How Much Protein Should I Eat if I'm Over 70?

New research sheds light on how your protein needs change as you age

Smiling senior couple at breakfast table
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If you're over 70 and typically have just toast and jam for breakfast, you might want to add a portion of protein to your meal. While a serving of protein at breakfast is a good idea at any age, new research suggests that eating the right amount of protein daily (and at the right times) is even more important for maintaining optimal health when you're over 70.

While many people easily meet the recommended daily intake of protein in young adulthood and middle age, as you edge past 70, your body may become less efficient at using the protein in the food you eat.

That means that even if you're eating the same amount overall as you did at age 50, you may not be deriving adequate protein now.

How Much Protein Do You Need? 

While general guidelines for the entire adult population used to recommend consuming 0.8 g of protein for every kilogram of body weight per day (0.8 g/kg/day), Carol Greenwood, a specialist in geriatric nutrition at the University of Toronto, cites recent nutrition research suggesting that people over the age of 70 should get at least 1 g/kg/day of protein.

"For the average 50 year old, 55-70 grams of protein each day is likely enough," says Greenwood.  "But new data points to the 0.8 g/kg/day being a bit low for people over 70, so a range of 70-85 grams is probably a healthier target."

What If You're Not As Hungry As You Used to Be? 

A challenge for many older adults is that as they age, their sense of taste begins to change.

In addition, a diminished sense of smell can make even favorite foods taste different or less appealing.  You may not feel like eating as much as you used to, putting you at risk for not getting enough nutrients.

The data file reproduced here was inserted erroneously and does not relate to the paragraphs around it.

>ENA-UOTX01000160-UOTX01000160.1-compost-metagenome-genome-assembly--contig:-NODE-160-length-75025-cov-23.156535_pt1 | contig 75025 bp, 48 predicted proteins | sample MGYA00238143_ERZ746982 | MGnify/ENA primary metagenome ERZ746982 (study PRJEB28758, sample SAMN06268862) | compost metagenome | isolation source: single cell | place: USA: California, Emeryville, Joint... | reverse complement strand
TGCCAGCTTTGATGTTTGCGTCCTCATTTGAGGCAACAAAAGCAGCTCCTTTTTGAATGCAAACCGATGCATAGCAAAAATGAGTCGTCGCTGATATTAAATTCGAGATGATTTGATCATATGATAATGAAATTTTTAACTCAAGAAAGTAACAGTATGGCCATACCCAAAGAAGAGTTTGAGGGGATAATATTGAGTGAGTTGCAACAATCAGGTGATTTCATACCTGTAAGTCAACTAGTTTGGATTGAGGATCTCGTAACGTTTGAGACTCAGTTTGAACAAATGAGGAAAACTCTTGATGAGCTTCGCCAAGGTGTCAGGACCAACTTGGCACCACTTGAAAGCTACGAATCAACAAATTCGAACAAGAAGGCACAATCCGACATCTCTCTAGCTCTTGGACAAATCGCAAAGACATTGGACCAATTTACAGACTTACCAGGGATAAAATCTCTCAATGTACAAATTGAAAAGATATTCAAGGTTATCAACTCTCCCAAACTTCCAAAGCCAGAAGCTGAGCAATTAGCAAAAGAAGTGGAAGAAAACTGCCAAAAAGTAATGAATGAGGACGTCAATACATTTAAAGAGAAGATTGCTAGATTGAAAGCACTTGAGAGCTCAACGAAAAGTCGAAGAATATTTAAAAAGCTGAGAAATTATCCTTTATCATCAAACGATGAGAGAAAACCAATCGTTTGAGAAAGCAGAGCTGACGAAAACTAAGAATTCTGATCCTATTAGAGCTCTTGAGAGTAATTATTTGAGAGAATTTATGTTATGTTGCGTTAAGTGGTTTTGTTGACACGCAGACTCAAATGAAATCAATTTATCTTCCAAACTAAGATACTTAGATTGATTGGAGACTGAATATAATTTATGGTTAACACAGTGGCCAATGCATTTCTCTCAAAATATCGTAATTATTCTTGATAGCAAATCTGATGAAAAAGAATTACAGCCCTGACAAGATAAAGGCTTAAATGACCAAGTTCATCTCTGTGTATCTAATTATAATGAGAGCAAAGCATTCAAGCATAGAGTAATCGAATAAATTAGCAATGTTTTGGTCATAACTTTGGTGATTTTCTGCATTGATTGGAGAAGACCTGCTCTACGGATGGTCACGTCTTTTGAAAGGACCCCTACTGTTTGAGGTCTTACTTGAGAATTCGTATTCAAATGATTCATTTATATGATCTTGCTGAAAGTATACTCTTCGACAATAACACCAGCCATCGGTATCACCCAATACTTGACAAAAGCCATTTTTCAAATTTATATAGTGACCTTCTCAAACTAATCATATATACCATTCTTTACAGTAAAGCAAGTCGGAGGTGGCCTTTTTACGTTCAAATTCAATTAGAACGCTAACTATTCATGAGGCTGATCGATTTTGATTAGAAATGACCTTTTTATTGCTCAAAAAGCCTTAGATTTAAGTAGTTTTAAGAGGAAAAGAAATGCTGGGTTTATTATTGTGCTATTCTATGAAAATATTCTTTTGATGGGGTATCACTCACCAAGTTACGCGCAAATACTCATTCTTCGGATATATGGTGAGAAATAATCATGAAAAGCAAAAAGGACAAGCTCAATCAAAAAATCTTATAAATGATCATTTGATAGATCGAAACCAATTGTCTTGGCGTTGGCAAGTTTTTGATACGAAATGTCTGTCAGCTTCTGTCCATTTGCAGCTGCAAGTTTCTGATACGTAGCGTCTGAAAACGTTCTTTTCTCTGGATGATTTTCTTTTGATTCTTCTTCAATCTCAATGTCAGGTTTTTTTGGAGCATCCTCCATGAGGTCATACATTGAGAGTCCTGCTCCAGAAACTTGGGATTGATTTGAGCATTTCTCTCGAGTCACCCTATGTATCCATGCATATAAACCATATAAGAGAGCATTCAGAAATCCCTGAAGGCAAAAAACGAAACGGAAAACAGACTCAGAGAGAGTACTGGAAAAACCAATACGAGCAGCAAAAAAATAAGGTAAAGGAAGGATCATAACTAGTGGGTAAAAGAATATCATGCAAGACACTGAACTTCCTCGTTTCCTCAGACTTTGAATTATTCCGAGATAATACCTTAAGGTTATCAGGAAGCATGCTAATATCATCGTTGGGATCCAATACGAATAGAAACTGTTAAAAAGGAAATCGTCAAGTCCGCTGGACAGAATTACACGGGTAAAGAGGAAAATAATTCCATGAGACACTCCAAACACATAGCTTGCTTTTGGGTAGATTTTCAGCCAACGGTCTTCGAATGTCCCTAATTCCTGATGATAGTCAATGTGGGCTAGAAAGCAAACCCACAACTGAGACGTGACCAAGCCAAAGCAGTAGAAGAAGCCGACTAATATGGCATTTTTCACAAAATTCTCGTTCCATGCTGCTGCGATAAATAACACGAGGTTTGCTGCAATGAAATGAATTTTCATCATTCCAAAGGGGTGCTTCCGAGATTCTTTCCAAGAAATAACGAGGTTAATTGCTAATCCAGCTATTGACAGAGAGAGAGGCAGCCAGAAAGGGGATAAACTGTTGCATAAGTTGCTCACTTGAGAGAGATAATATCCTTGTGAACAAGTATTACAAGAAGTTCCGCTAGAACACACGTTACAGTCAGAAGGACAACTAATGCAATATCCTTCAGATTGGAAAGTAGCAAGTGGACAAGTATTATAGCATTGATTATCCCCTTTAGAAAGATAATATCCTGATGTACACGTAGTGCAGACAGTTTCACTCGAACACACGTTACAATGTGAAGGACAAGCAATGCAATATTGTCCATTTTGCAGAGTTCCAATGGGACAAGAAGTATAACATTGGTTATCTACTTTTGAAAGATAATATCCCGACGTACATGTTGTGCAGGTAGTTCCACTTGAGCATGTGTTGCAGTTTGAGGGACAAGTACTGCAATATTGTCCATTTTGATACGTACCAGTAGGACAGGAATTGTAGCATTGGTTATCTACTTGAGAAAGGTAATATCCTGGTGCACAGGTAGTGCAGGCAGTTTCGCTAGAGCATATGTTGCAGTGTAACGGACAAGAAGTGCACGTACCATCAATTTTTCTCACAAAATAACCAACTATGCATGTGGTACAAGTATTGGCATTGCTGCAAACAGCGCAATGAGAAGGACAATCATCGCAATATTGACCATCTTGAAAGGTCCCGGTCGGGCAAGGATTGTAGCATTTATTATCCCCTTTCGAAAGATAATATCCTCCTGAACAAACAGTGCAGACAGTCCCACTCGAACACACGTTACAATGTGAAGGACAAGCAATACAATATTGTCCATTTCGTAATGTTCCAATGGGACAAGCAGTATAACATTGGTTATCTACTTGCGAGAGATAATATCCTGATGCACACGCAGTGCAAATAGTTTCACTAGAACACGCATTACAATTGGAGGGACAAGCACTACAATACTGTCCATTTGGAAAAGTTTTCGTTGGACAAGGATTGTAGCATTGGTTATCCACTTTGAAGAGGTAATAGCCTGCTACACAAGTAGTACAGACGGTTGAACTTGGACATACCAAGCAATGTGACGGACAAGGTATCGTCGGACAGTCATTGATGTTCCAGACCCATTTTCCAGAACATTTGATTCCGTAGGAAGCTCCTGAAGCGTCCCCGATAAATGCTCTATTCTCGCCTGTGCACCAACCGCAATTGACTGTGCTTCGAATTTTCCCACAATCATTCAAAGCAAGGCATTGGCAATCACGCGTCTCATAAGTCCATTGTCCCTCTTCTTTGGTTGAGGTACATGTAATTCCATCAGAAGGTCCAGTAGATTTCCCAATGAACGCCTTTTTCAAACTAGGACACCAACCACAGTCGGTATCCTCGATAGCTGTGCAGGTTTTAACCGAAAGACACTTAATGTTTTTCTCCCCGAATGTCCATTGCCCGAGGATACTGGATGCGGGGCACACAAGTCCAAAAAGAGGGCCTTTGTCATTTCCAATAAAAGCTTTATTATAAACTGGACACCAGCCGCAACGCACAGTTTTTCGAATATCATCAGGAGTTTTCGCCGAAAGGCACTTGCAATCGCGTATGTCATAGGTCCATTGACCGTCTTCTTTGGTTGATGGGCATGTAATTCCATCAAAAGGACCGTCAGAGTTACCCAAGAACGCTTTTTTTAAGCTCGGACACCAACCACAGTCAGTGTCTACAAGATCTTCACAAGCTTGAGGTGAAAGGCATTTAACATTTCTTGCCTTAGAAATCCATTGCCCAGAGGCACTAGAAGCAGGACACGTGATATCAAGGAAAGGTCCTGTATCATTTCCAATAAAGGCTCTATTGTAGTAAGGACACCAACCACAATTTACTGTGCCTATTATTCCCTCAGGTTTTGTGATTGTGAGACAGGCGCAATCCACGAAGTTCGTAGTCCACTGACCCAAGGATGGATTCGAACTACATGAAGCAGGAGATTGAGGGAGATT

"Most older adults just don't have the appetite they used to have," Greenwood observes.

"This is true even for healthy, community-dwelling older people; they just can't eat the quantities they did when they were 50. As their appetite declines, there's less room for empty calories, so they have to be careful to eat more protein than they used to even if they don't feel like it."

When You Eat Protein Is Just As Important As How Much

Another consideration is how often you eat protein during the day. Younger adults have the ability to store small amounts of amino acids (protein's building blocks) from one meal to the next, but that changes in people around the age of 70, according to Greenwood.

"The new evidence tells us that for people 70 and older, the window of time between protein meals must be shorter than in younger people. You shouldn't count on having a steak for dinner, and then no protein until tomorrow night's dinner. Every meal should have some healthy source of protein in it."

  • Find the nutrient content of your favorite foods at CalorieCount

How You Can Get More Protein

Healthy lower-fat sources of protein include poultry, fish, dairy and eggs.

A 3½ ounce (100 g) chicken breast contains about 30 g of protein; ½ cup of cottage cheese, about 15 g. Greek yogurt - a great addition to toast and jam in the morning - offers about 15 g of protein in half a cup. A large egg delivers about 6 g of protein.

Plant-based sources of protein include seeds like hemp hearts (10 g of protein in a 30 g or 3 tbsp serving), and nuts which have been linked to greater longevity but not necessarily weight gain despite being high in calories.

"I know this is not the way we traditionally eat our daily protein allotment," says Greenwood. "But you should aim to eat about a third of your daily protein at each of breakfast, lunch and dinner."

Bottom Line

  • As you become older (over 70), you may become less efficient at using and storing  the protein in the food you eat
  • Your appetite may diminish, so you may need to make an extra effort to get enough nutrients
  • Space your protein intake evenly throughout the day


Campbell WW1, Johnson CA, McCabe GP, Carnell NS. "Dietary protein requirements of younger and older adults." Am J Clin Nutr. 2008 Nov;88(5):1322-9.

Carol Greenwood, Professor. Department of Nutritional Science, University of Toronto. Interview conducted by phone April 1, 2014.

Dietary Reference Intakes (DRIs): Recommended Intakes for Individuals, Macronutrients. Food and Nutrition Board, Institute of Medicine, National Academies Guidelines.

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